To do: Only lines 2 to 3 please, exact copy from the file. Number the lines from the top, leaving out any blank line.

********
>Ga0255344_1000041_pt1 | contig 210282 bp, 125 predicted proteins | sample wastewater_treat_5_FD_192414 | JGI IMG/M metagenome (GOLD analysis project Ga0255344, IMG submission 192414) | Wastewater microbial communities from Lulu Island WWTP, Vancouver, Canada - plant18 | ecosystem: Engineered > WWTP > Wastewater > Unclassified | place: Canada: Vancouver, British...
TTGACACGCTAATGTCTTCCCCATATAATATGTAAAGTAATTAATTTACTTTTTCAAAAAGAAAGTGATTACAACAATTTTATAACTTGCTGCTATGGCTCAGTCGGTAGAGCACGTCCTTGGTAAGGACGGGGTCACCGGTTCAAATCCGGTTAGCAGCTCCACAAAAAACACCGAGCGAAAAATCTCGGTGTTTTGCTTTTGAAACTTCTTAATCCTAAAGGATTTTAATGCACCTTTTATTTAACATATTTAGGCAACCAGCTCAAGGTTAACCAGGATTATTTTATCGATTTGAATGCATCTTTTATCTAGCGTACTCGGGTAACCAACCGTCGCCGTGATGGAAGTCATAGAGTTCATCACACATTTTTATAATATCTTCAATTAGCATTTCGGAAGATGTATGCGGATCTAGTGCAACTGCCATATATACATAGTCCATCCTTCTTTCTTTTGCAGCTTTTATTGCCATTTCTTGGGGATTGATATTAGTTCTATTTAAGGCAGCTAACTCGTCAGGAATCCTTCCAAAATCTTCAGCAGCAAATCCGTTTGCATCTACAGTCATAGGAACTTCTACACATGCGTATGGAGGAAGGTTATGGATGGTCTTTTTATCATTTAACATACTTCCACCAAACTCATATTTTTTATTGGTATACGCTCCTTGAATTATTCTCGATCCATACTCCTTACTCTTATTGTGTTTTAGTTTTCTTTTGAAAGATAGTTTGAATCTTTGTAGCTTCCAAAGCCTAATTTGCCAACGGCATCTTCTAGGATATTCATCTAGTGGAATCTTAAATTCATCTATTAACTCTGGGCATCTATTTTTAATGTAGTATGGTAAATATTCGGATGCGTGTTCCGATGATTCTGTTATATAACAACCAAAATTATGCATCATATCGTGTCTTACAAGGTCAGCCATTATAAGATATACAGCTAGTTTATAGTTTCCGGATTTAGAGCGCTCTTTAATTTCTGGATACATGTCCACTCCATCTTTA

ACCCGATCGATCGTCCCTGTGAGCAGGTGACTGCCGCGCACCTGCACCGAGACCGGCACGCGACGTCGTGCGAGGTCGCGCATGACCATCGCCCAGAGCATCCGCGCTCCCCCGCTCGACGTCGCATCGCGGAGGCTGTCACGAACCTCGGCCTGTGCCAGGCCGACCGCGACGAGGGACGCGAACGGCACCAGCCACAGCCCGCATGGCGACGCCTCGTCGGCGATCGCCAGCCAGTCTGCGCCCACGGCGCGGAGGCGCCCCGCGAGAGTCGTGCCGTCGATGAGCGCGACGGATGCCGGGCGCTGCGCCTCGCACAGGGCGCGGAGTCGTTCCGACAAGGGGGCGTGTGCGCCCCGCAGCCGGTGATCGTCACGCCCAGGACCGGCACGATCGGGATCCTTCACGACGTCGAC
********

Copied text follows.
TTGACACGCTAATGTCTTCCCCATATAATATGTAAAGTAATTAATTTACTTTTTCAAAAAGAAAGTGATTACAACAATTTTATAACTTGCTGCTATGGCTCAGTCGGTAGAGCACGTCCTTGGTAAGGACGGGGTCACCGGTTCAAATCCGGTTAGCAGCTCCACAAAAAACACCGAGCGAAAAATCTCGGTGTTTTGCTTTTGAAACTTCTTAATCCTAAAGGATTTTAATGCACCTTTTATTTAACATATTTAGGCAACCAGCTCAAGGTTAACCAGGATTATTTTATCGATTTGAATGCATCTTTTATCTAGCGTACTCGGGTAACCAACCGTCGCCGTGATGGAAGTCATAGAGTTCATCACACATTTTTATAATATCTTCAATTAGCATTTCGGAAGATGTATGCGGATCTAGTGCAACTGCCATATATACATAGTCCATCCTTCTTTCTTTTGCAGCTTTTATTGCCATTTCTTGGGGATTGATATTAGTTCTATTTAAGGCAGCTAACTCGTCAGGAATCCTTCCAAAATCTTCAGCAGCAAATCCGTTTGCATCTACAGTCATAGGAACTTCTACACATGCGTATGGAGGAAGGTTATGGATGGTCTTTTTATCATTTAACATACTTCCACCAAACTCATATTTTTTATTGGTATACGCTCCTTGAATTATTCTCGATCCATACTCCTTACTCTTATTGTGTTTTAGTTTTCTTTTGAAAGATAGTTTGAATCTTTGTAGCTTCCAAAGCCTAATTTGCCAACGGCATCTTCTAGGATATTCATCTAGTGGAATCTTAAATTCATCTATTAACTCTGGGCATCTATTTTTAATGTAGTATGGTAAATATTCGGATGCGTGTTCCGATGATTCTGTTATATAACAACCAAAATTATGCATCATATCGTGTCTTACAAGGTCAGCCATTATAAGATATACAGCTAGTTTATAGTTTCCGGATTTAGAGCGCTCTTTAATTTCTGGATACATGTCCACTCCATCTTTA

ACCCGATCGATCGTCCCTGTGAGCAGGTGACTGCCGCGCACCTGCACCGAGACCGGCACGCGACGTCGTGCGAGGTCGCGCATGACCATCGCCCAGAGCATCCGCGCTCCCCCGCTCGACGTCGCATCGCGGAGGCTGTCACGAACCTCGGCCTGTGCCAGGCCGACCGCGACGAGGGACGCGAACGGCACCAGCCACAGCCCGCATGGCGACGCCTCGTCGGCGATCGCCAGCCAGTCTGCGCCCACGGCGCGGAGGCGCCCCGCGAGAGTCGTGCCGTCGATGAGCGCGACGGATGCCGGGCGCTGCGCCTCGCACAGGGCGCGGAGTCGTTCCGACAAGGGGGCGTGTGCGCCCCGCAGCCGGTGATCGTCACGCCCAGGACCGGCACGATCGGGATCCTTCACGACGTCGAC